Last night, dozens of protestors gathered in Fort Greene to remember the at least 14 New Yorkers under the age of 18 killed in traffic so far this year, including Fort Greene’s own Lucian Merryweather, 9, and demand more traffic enforcement from the police. Chanting “NYPD, make it safer on our streets” and “safe streets, slow down,” the march entered the 88th Precinct’s community council meeting for a question-and-answer session with the precinct’s commanding officer, Deputy Inspector Scott Henderson.
“Five children have been killed on the streets of New York City in less than five weeks’ time since the end of September,” march organizer Hilda Cohen said. “The death of an innocent child is an unbearable tragedy, and each one is preventable.”
Automobile crashes are the leading cause of injury-related death for New York City children. Last night’s march comes a week after a similar march in Jackson Heights, where Amy Tam and Hsi-Pei Liao spoke about their 3-year-old daughter Allison, killed by a turning driver who ran her over in the crosswalk as she walked with her grandmother. Tam and Liao came from Flushing to march in last night’s protest.
Amy Cohen and Gary Eckstein, whose son Sammy was killed by a driver on Prospect Park West, spoke at the march. “This past Saturday was supposed to have been his bar mitzvah,” Cohen said. “Too many children are dying on our streets.” Cohen called on the NYPD to increase its enforcement of speeding and failure to yield to pedestrians and urged the City Council to pass a bill to lower the speed limit to 20 mph in residential neighborhoods. She also urged Mayor-elect Bill de Blasio to choose transportation and police commissioners who will prioritize street safety.
“When you are on the street, your life is in someone else’s hands — everyone else’s hands. And most of these hands are on the steering wheel of a car,” said Esme Brauer, 11. “Drive safely. Follow the rules of the road. Please.”
After reading the names of New York City children killed by drivers so far this year, marchers then walked to the corner of Clermont and DeKalb Avenues, where Merryweather was killed on the sidewalk by a reckless driver, before continuing to the 88th Precinct’s community council meeting. At the meeting, Henderson expressed sadness over Merryweather’s death before defending the precinct’s traffic safety record.
A flier from the precinct referencing the crash that killed Merryweather was distributed at the meeting warning drivers not to speed, text, or drive drunk. Cohen later thanked Henderson for the education material targeting drivers, but at the beginning of the meeting, Henderson revealed his ignorance concerning traffic safety in his own precinct. Henderson said that before Merryweather’s death, there had not been a traffic fatality in the 88th Precinct since 2008. The audience began to murmur loudly and Henderson called the disruption “disrespectful.”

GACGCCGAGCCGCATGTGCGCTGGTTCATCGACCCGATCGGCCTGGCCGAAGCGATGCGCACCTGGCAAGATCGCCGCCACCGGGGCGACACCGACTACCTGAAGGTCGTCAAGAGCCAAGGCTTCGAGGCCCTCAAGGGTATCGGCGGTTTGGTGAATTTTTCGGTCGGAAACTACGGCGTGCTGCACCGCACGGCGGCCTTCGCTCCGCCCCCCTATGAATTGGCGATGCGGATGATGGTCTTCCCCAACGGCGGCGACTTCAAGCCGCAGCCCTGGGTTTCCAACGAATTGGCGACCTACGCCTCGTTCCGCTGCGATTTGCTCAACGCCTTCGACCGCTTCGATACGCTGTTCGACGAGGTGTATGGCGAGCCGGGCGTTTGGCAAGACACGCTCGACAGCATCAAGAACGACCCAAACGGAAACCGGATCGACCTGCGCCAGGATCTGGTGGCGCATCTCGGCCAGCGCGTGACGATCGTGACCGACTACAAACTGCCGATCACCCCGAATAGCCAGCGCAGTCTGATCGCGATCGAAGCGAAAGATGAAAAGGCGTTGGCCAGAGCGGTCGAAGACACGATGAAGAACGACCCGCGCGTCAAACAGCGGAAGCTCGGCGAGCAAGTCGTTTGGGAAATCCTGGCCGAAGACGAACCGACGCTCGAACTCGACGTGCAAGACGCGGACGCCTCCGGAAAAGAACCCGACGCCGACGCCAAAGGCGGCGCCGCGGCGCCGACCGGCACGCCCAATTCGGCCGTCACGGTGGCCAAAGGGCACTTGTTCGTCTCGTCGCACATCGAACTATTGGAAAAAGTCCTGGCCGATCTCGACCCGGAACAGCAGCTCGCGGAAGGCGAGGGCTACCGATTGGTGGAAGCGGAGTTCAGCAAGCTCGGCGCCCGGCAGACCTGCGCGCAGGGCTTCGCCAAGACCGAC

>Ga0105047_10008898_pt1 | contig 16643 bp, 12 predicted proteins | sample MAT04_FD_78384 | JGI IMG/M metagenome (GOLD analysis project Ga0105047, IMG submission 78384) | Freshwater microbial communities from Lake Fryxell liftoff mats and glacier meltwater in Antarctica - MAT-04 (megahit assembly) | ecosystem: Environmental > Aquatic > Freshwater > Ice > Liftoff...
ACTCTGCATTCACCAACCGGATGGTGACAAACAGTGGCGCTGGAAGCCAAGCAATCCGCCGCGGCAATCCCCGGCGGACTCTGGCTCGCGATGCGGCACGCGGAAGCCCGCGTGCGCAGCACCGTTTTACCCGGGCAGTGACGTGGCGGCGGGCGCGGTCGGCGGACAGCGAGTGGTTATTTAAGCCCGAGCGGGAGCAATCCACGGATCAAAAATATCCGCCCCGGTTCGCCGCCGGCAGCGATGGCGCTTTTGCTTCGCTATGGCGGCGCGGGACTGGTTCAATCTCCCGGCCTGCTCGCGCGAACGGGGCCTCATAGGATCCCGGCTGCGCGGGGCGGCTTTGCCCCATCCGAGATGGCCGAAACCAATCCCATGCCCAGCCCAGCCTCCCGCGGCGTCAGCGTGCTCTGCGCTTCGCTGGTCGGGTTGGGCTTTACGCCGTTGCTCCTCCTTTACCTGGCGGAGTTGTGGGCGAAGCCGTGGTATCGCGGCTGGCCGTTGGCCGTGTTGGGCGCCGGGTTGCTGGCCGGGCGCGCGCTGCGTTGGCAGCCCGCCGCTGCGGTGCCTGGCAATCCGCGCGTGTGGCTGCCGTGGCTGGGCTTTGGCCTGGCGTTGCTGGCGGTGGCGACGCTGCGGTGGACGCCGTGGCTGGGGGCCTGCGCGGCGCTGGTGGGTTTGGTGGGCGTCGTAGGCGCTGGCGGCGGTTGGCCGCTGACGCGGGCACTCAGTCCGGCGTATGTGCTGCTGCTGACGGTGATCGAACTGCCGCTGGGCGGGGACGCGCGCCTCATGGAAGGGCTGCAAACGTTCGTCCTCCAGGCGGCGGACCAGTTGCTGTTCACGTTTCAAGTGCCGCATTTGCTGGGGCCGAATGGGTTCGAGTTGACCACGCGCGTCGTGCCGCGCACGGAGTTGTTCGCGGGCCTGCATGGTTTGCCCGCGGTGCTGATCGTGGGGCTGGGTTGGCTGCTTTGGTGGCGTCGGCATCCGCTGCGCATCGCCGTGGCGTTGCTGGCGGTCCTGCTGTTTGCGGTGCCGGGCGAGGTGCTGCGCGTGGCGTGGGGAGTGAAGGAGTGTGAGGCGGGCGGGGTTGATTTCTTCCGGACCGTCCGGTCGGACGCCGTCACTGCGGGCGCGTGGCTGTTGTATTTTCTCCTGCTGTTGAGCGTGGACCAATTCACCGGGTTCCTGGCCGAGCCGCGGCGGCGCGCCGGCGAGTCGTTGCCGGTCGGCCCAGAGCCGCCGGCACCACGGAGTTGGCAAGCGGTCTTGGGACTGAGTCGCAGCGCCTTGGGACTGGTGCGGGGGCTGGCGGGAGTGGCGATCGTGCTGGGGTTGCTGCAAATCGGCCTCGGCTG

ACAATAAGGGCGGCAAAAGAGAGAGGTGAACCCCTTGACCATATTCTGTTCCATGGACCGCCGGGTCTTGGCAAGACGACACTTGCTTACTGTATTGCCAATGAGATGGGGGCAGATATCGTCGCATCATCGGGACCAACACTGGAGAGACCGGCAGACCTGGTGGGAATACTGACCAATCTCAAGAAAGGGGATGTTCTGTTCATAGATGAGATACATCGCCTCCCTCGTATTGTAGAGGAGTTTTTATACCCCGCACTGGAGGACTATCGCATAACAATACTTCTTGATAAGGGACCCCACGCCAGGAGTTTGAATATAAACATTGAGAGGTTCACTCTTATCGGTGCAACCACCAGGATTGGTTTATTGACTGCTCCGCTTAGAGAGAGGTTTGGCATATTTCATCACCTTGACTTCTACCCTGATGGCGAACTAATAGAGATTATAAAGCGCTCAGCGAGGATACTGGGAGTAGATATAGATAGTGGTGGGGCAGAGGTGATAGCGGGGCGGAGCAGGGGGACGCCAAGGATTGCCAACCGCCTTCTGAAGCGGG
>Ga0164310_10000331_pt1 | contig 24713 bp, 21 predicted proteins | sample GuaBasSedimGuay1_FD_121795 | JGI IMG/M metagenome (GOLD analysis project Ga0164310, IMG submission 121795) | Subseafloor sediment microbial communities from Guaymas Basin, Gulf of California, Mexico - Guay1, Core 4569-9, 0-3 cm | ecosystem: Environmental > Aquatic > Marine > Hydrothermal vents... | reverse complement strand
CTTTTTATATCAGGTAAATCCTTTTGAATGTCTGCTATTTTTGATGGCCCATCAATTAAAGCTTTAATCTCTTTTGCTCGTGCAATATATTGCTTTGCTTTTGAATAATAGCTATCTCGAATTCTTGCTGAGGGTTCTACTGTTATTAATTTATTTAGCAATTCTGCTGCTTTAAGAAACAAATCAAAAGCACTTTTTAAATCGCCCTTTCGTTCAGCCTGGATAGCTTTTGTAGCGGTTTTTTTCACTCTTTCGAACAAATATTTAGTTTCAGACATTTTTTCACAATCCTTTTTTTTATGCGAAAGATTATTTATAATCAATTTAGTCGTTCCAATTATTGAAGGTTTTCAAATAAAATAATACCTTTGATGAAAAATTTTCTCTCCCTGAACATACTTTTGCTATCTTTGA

In the front row, immediately in front of Henderson, was Jacob Stevens, whose wife Clara Heyworth was killed by an alleged drunk driver in 2011 in the 88th Precinct. Charges against her killer were dropped after a botched NYPD investigation.
“We’ve heard community complaints about speeding,” Henderson said, particularly along Park and DeKalb Avenues. He said that so far this year, the precinct issued 810 summonses on Park and 250 summonses on DeKalb. Though Henderson was talking about speeding, it’s likely these numbers reflect the total number of moving violations on these avenues, since NYPD’s own public data shows that the precinct has only issued a total of 62 speeding tickets as of October 31 — that’s one every 20 days [PDF].
Henderson said he has put in a request for three additional officers to be trained to operate radar guns, and is confident the request will be approved.
Speakers at the meeting also asked Henderson to increase enforcement against drivers who fail to yield to pedestrians; so far this year, the precinct has issued only five tickets for this offense. Henderson replied that the precinct prefers to issue tickets for “failure to obey pavement markings” to drivers who do not give the right of way to walkers. It should be noted that this violation encompasses a number of other actions besides ignoring a pedestrian in the crosswalk; even still, so far this year the precinct has issued fewer than one of these tickets per day.
Near the end of the meeting, Cohen presented Henderson with maps showing traffic danger hotspots that residents have identified in the neighborhood. Henderson thanked her for the feedback. “I think it’s a great idea,” he said.